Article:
Groff v. SIAC

Annotate this Case

246 Or. 557 (1967)

426 P.2d 738

GROFF, Respondent, v. STATE INDUSTRIAL ACCIDENT COMMISSION, Appellant.

Supreme Court of Oregon.

Argued April 6, 1967.

Reversed with instructions April 19, 1967.

*558 Donald J. Howe, Assistant Attorney General, Salem, argued the cause for appellant. With him on the brief were Robert Y. Thornton, Attorney General and Wallace Carpenter, Assistant Attorney General, Salem.

Phil H. Ringle, Jr., Oregon City, argued the cause for respondent. With him on the brief were Misko, Njust & Ringle, Oregon City.

Before PERRY, Chief Justice, and SLOAN, GOODWIN, LUSK and FORT, Justices.

REVERSED WITH INSTRUCTIONS.

FORT, J. (Pro Tempore).

This case is brought by the plaintiff for alleged aggravation of an injury to her back and legs for which she had previously received a final award of "* * * 20% permanent partial disability * * * on account of her unscheduled injuries." The defendant denied the claimed aggravation. The case was duly tried and submitted to a jury which returned into a court a verdict for the defendant Commission.

Thereafter the plaintiff filed a motion for a new trial on the ground of "Misconduct of the jury or prevailing party * * *" under ORS 17.610(2). The court allowed the motion and the defendant has appealed from that order.

*559 In order to determine the correctness of the ruling it is necessary to set forth portions of the evidence sequentially. The problem arises out of the calling and examination of a witness. Miss Kissling, the witness in question, was called by the defendant during its case in chief.

During the examination of the plaintiff during her case in chief, she was asked several questions, both on cross examination and on redirect examination, concerning her acquaintance with Miss Kissling, all without any objection whatever. The record in this connection first shows the following questions on cross examination by defendant's attorney and her answers:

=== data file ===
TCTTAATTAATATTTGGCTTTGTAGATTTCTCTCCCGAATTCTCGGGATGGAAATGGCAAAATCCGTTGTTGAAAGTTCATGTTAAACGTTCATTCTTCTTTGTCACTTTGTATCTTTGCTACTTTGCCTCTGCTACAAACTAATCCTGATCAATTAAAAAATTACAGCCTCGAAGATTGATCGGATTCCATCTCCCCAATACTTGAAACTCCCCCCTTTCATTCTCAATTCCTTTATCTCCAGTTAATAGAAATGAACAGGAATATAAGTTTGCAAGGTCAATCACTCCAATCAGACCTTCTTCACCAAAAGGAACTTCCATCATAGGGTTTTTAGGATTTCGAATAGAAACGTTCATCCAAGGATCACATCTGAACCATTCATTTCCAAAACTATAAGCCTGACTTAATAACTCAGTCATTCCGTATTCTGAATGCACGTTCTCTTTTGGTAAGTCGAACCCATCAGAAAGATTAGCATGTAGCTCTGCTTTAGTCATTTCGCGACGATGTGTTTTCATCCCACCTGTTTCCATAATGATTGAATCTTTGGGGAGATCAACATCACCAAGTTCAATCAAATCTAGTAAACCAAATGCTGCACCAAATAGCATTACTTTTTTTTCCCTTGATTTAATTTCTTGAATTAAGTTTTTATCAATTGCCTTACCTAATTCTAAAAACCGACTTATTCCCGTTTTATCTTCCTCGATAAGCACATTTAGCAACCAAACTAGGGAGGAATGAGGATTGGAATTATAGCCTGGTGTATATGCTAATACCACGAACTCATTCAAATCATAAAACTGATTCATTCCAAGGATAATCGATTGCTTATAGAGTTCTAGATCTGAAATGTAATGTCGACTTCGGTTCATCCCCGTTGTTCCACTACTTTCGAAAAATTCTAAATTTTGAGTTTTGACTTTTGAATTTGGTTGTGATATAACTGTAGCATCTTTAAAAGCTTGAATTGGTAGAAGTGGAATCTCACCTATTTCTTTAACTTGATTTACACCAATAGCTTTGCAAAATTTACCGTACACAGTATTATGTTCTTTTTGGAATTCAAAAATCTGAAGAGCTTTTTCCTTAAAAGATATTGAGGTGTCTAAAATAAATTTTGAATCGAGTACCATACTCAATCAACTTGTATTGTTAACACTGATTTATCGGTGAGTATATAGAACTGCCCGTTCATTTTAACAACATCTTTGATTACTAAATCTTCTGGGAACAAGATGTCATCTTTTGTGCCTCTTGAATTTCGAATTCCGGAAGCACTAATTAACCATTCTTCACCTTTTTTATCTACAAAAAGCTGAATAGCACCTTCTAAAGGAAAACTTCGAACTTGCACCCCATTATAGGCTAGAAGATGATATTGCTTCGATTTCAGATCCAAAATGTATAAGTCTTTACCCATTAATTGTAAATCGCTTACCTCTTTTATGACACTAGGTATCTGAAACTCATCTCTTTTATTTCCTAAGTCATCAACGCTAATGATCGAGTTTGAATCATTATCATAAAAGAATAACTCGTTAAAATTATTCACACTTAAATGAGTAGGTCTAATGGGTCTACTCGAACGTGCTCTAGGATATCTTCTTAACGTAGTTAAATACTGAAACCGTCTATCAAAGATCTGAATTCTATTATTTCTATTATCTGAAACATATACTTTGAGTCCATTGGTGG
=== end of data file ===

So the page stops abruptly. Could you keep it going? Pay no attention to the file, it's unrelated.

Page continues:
"Q Do you know Virginia Kisling, a case-worker? * * * * * "A I do know her. "Q And she has come and talked to you, has she? "A Yes. "Q Was the subject of your conversation your ability to take care of the child? "A No. "Q You never talked about that? "A No. "Q Did you ever talk to her about your physical complaints? "A No. "Q This you are certain of? "A Yes."

Next on redirect examination by her own attorney she testified:

"Q Now, with regard to this Miss Kisling that *560 you have been asked about, what is your connection with her or her connection with you? "A She used to be the kid's my boy's case-worker in Welfare. "Q Is it his child that you care for in the home? "A Yes. "Q She has visited you or the child or both of you or "A Well, she more or less visited the child's parents, because they was there at the time when she was there. "Q When was the last contact you have had with Miss Kisling to your best recollection? "A I just really couldn't say; it's been quite a while. "Q More than a year or less than "A Yes; right at a year anyway, if not more. "Q A year or more? "A Yes. "Q How many times has she been to your home with regards to your grandchild? "A Well, she's never come to the home to see her. "Q Never came to your home to see her? "A Never came there to see the child. "Q Where is it? "A She's come to see the parents; they have made arrangements to come up there to see them instead of going to the mother's parents to see "Q Where did your association come in Did you go someplace to see Miss Kisling? "A No. Miss Kisling would always come to our home, because my son would come there, make arrangements for her to come to our place to see her. "Q They just all met at your home? "A Yes. *561 "Q How many times do you think altogether you saw Miss Kisling? "A Oh, maybe five, six, or maybe more, I just wouldn't swear to it for sure. "Q Did that start shortly after the three-year-old child was born? "A Yes. "Q She hasn't been there for a year or more? "A No." * * * * *

During defendant's case in chief it called as a witness in its behalf the aforementioned Miss Kissling, now because of recent marriage, named Virginia Janssen. The record, after identifying the name and address of the witness, shows the following: